Does “5.1.2” and “Dolby Atmos” sound like lingo from Star Trek? It’s not; it’s lingo about audio. A pet pieve of mine is that my Playstation 5 audio does — in fact — not sound right. Time for some technobabble.
When Thomas Edison invented the phonograph, it could reproduce sound with one speaker.
In the 1930s, recordings evolved to include stereo sound, using two separate sound channels. As time progressed, more channels were added.
You may be familiar with surround sound. This comes in a number of varieties, but the one you might have at home is probably 5.1 audio: 5 regular sound channels and 1 bass channel. The idea of surround sound is that you want sound from different directions: left, right, front and back. That’s 4. And a separate center speaker is 5.
There’s also 7.1 audio. The 7 in 7.1 is when you add two more side speakers, so in total three to the left and three to the right, instead of two.
The .1 is the so-called subwoofer, which adds low frequency sound (A.K.A. bass). Our ears are not very good at determining the direction of low frequency sound, so you can supplement your surround speakers with a subwoofer, but you don’t need four or six of them. One will suffice, so 5.1, and 7.1.
Head spinning yet? Hopefully the diagram below clarifies this a bit.
There is one direction we have not discussed: the vertical. In other words, up and down. The diagram above is 2-dimensional, but there is a third dimension. The newest technology allows movie makers to add sound in that third dimension.
But how do you play that sound then? Yes, more channels and more speakers. In this case, height speakers. Height speakers project sound up. And that’s the final third number in the 5.1.2: speakers that send sound up.
So 5.1.2 sound is 5 regular speakers, 1 subwoofer, and 2 height speakers. For an example, take a look at the picture at the top of this post. The height speakers are the small trapezoid-shaped speakers on top of the left and right front speakers.
In short, the speaker notation is <regular>.<subwoofer>.<height>. There’s more to producing sound, though. The other part of the equation is encoding the sound channels.
When you have 8 to 10 speakers, the question is: how do you get data to those speakers that the speaker can convert to sound.
Sound is a waveform, and with record players, that was encoded with an analog track (a groove in a vinyl disc). For stereo, you use two sides of a groove to encode two signals. The waveform from the groove is sent to the left and right speakers, which transform it into stereo sound.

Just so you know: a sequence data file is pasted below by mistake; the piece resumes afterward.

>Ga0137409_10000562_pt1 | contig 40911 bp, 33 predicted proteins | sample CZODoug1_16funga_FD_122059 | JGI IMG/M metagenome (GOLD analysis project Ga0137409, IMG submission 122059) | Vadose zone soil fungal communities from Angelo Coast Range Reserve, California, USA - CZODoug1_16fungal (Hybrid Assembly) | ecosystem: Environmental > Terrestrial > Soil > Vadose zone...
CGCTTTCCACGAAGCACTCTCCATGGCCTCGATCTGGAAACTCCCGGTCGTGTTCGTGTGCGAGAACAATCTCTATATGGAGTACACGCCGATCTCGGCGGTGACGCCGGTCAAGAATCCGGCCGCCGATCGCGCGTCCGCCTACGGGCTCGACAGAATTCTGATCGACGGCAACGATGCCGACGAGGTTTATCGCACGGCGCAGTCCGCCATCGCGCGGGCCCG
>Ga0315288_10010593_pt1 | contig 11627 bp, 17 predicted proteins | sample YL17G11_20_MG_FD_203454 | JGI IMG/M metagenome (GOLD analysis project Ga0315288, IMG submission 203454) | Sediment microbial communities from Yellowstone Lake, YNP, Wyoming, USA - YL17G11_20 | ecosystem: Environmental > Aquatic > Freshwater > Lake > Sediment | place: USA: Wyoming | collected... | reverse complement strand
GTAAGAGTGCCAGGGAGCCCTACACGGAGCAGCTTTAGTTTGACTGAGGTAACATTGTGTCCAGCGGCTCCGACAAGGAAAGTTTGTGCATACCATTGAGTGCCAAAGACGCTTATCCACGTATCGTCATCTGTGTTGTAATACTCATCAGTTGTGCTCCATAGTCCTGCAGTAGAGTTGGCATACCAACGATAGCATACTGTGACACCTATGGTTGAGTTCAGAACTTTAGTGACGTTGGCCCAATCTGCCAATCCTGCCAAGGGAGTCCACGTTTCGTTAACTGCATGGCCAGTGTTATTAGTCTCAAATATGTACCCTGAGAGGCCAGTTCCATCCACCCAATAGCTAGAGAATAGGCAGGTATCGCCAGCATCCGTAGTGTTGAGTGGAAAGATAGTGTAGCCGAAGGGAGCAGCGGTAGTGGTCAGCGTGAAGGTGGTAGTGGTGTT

In the digital age, you encode sound with digital approximations of an analog waveform. Basically, you measure the height of the waveform X times per second and encode that in bits and bytes. You can do that for each speaker separately. That means, for eight speakers, you create eight channels of bits and bytes, that you send to each individual speaker. That’s called PCM (pulse-code modulation).
However, encoding a load of PCM channels is pretty costly in terms of bits and bytes. That means you need a big storage medium to store all the data. Blu-ray has limits, and if you’re streaming it over an internet connection, well…
Even if you could make that work, you’d also need to pump all those bits through the sound output of the Blu-ray player and/or TV set, and then through a cable. It’s possible, but costly, and would require a lot of expensive cable. A different approach is to save on bits.
To solve the bit rate problem, encodings to compress the channels have been developed. Not all sound is equal to human ears, for one, and different channels are a lot alike, usually. By removing sound you can’t hear, or reduce quality for sound you can barely hear, and combining parts of channels, you can save bits. One famous standard is THX, mostly seen in theaters, and another one is Dolby.
Dolby — in fact — is a company that has created several encoding standards: Dolby Surround for surround channels in a stereo signal. Dolby Digital, Dolby Digital Plus, and Dolby DTS which encode true 5.1 sound. And finally Dolby Atmos. Dolby Atmos is the one that encodes height channels on top of 5.1/7.1 sound. So, Dolby Atmos is a way to encode full 5.1.2 / 7.1.2 sound.
One thing to note is that any encoding will only work properly if everything in your setup supports it. For Dolby Atmos, for example, the original encoded audio (from Blu-ray, Netflix, etc.) needs to be in Atmos. The device playing the Blu-Ray or Stream (your Smart TV for example) needs to support streaming Atmos. Your cables need to have a high enough throughput to support Atmos streams,. Then, your receiver (receivers are the devices that take encoded sound and video and send it to the actual speakers) needs to support Atmos to read the data. And finally, you need enough speakers to actually produce the 3D sound.